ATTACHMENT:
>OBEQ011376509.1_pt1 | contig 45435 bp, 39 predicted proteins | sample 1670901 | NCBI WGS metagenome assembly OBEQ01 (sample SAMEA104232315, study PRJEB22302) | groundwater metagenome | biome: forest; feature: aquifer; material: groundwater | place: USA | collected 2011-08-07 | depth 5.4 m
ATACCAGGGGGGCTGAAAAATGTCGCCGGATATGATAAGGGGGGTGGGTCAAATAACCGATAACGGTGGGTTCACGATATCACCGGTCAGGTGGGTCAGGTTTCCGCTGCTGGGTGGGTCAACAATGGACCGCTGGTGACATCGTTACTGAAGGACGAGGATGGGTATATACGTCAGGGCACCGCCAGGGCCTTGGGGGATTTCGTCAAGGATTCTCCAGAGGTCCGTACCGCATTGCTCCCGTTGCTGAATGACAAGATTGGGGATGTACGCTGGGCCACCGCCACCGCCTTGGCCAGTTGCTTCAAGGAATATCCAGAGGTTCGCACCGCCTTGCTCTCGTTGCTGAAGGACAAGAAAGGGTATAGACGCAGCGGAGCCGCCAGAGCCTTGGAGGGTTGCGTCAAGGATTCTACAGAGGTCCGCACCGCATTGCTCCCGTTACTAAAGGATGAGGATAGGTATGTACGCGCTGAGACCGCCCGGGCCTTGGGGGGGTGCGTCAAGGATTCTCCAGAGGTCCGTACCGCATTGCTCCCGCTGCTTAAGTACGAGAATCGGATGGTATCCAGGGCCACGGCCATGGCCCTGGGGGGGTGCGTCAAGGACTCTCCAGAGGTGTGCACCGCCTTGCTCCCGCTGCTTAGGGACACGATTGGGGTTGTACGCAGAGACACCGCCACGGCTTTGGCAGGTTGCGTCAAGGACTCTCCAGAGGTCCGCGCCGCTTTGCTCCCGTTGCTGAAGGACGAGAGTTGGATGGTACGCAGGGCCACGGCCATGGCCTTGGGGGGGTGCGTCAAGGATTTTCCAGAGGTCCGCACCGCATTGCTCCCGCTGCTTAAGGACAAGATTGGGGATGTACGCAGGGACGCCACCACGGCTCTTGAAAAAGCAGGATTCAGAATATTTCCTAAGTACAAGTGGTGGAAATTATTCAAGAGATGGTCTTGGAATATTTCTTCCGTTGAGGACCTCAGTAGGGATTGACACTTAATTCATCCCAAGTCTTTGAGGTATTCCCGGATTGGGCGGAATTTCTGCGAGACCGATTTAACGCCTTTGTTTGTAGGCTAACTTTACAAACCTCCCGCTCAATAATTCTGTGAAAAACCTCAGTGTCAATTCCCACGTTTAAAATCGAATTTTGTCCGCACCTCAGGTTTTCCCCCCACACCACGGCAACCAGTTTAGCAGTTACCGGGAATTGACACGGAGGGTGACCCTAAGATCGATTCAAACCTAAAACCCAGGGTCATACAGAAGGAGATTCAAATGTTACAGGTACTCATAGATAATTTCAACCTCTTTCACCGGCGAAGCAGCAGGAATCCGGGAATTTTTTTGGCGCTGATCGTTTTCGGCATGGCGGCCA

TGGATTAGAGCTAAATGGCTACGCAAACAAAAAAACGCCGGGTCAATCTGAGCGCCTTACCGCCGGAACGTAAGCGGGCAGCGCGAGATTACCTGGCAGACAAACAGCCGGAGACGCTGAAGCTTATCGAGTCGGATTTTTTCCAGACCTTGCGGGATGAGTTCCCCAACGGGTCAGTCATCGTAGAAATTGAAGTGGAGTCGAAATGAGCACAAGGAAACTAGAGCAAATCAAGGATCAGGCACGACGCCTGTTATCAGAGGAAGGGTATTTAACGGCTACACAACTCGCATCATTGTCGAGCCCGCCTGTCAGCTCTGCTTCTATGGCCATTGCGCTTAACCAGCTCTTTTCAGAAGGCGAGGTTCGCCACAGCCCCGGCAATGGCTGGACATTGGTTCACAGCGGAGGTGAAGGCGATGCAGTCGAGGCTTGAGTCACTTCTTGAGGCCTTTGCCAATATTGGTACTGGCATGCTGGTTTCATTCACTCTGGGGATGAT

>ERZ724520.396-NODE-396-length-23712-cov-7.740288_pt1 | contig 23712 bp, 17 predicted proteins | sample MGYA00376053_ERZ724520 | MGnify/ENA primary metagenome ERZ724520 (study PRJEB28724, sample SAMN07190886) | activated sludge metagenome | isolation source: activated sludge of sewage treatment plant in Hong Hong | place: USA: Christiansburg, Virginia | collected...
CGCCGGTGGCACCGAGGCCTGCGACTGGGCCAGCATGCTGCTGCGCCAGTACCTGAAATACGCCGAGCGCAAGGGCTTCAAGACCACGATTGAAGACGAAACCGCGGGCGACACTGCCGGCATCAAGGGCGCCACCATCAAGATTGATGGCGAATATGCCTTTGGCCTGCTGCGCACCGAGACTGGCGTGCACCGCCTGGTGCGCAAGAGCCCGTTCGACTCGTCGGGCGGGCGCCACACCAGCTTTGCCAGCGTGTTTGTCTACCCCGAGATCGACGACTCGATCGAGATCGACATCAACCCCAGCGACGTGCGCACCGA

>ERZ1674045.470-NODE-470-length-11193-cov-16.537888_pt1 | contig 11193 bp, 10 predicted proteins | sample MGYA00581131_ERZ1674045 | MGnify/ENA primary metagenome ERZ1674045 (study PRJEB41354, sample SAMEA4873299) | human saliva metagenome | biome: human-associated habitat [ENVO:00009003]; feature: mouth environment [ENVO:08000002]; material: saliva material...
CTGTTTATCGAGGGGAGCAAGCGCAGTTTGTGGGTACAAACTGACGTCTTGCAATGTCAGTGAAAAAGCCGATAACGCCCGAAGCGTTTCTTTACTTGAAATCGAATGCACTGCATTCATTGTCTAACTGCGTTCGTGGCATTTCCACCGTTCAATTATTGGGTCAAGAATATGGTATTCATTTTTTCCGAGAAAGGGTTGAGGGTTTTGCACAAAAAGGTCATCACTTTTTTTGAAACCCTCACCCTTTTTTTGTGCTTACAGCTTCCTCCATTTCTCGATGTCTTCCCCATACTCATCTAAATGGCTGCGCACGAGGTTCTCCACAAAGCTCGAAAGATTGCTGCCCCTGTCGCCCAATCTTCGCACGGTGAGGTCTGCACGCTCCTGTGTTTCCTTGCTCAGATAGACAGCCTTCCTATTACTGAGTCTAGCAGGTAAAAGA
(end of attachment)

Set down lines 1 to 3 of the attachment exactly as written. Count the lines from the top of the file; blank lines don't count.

>OBEQ011376509.1_pt1 | contig 45435 bp, 39 predicted proteins | sample 1670901 | NCBI WGS metagenome assembly OBEQ01 (sample SAMEA104232315, study PRJEB22302) | groundwater metagenome | biome: forest; feature: aquifer; material: groundwater | place: USA | collected 2011-08-07 | depth 5.4 m
ATACCAGGGGGGCTGAAAAATGTCGCCGGATATGATAAGGGGGGTGGGTCAAATAACCGATAACGGTGGGTTCACGATATCACCGGTCAGGTGGGTCAGGTTTCCGCTGCTGGGTGGGTCAACAATGGACCGCTGGTGACATCGTTACTGAAGGACGAGGATGGGTATATACGTCAGGGCACCGCCAGGGCCTTGGGGGATTTCGTCAAGGATTCTCCAGAGGTCCGTACCGCATTGCTCCCGTTGCTGAATGACAAGATTGGGGATGTACGCTGGGCCACCGCCACCGCCTTGGCCAGTTGCTTCAAGGAATATCCAGAGGTTCGCACCGCCTTGCTCTCGTTGCTGAAGGACAAGAAAGGGTATAGACGCAGCGGAGCCGCCAGAGCCTTGGAGGGTTGCGTCAAGGATTCTACAGAGGTCCGCACCGCATTGCTCCCGTTACTAAAGGATGAGGATAGGTATGTACGCGCTGAGACCGCCCGGGCCTTGGGGGGGTGCGTCAAGGATTCTCCAGAGGTCCGTACCGCATTGCTCCCGCTGCTTAAGTACGAGAATCGGATGGTATCCAGGGCCACGGCCATGGCCCTGGGGGGGTGCGTCAAGGACTCTCCAGAGGTGTGCACCGCCTTGCTCCCGCTGCTTAGGGACACGATTGGGGTTGTACGCAGAGACACCGCCACGGCTTTGGCAGGTTGCGTCAAGGACTCTCCAGAGGTCCGCGCCGCTTTGCTCCCGTTGCTGAAGGACGAGAGTTGGATGGTACGCAGGGCCACGGCCATGGCCTTGGGGGGGTGCGTCAAGGATTTTCCAGAGGTCCGCACCGCATTGCTCCCGCTGCTTAAGGACAAGATTGGGGATGTACGCAGGGACGCCACCACGGCTCTTGAAAAAGCAGGATTCAGAATATTTCCTAAGTACAAGTGGTGGAAATTATTCAAGAGATGGTCTTGGAATATTTCTTCCGTTGAGGACCTCAGTAGGGATTGACACTTAATTCATCCCAAGTCTTTGAGGTATTCCCGGATTGGGCGGAATTTCTGCGAGACCGATTTAACGCCTTTGTTTGTAGGCTAACTTTACAAACCTCCCGCTCAATAATTCTGTGAAAAACCTCAGTGTCAATTCCCACGTTTAAAATCGAATTTTGTCCGCACCTCAGGTTTTCCCCCCACACCACGGCAACCAGTTTAGCAGTTACCGGGAATTGACACGGAGGGTGACCCTAAGATCGATTCAAACCTAAAACCCAGGGTCATACAGAAGGAGATTCAAATGTTACAGGTACTCATAGATAATTTCAACCTCTTTCACCGGCGAAGCAGCAGGAATCCGGGAATTTTTTTGGCGCTGATCGTTTTCGGCATGGCGGCCA

TGGATTAGAGCTAAATGGCTACGCAAACAAAAAAACGCCGGGTCAATCTGAGCGCCTTACCGCCGGAACGTAAGCGGGCAGCGCGAGATTACCTGGCAGACAAACAGCCGGAGACGCTGAAGCTTATCGAGTCGGATTTTTTCCAGACCTTGCGGGATGAGTTCCCCAACGGGTCAGTCATCGTAGAAATTGAAGTGGAGTCGAAATGAGCACAAGGAAACTAGAGCAAATCAAGGATCAGGCACGACGCCTGTTATCAGAGGAAGGGTATTTAACGGCTACACAACTCGCATCATTGTCGAGCCCGCCTGTCAGCTCTGCTTCTATGGCCATTGCGCTTAACCAGCTCTTTTCAGAAGGCGAGGTTCGCCACAGCCCCGGCAATGGCTGGACATTGGTTCACAGCGGAGGTGAAGGCGATGCAGTCGAGGCTTGAGTCACTTCTTGAGGCCTTTGCCAATATTGGTACTGGCATGCTGGTTTCATTCACTCTGGGGATGAT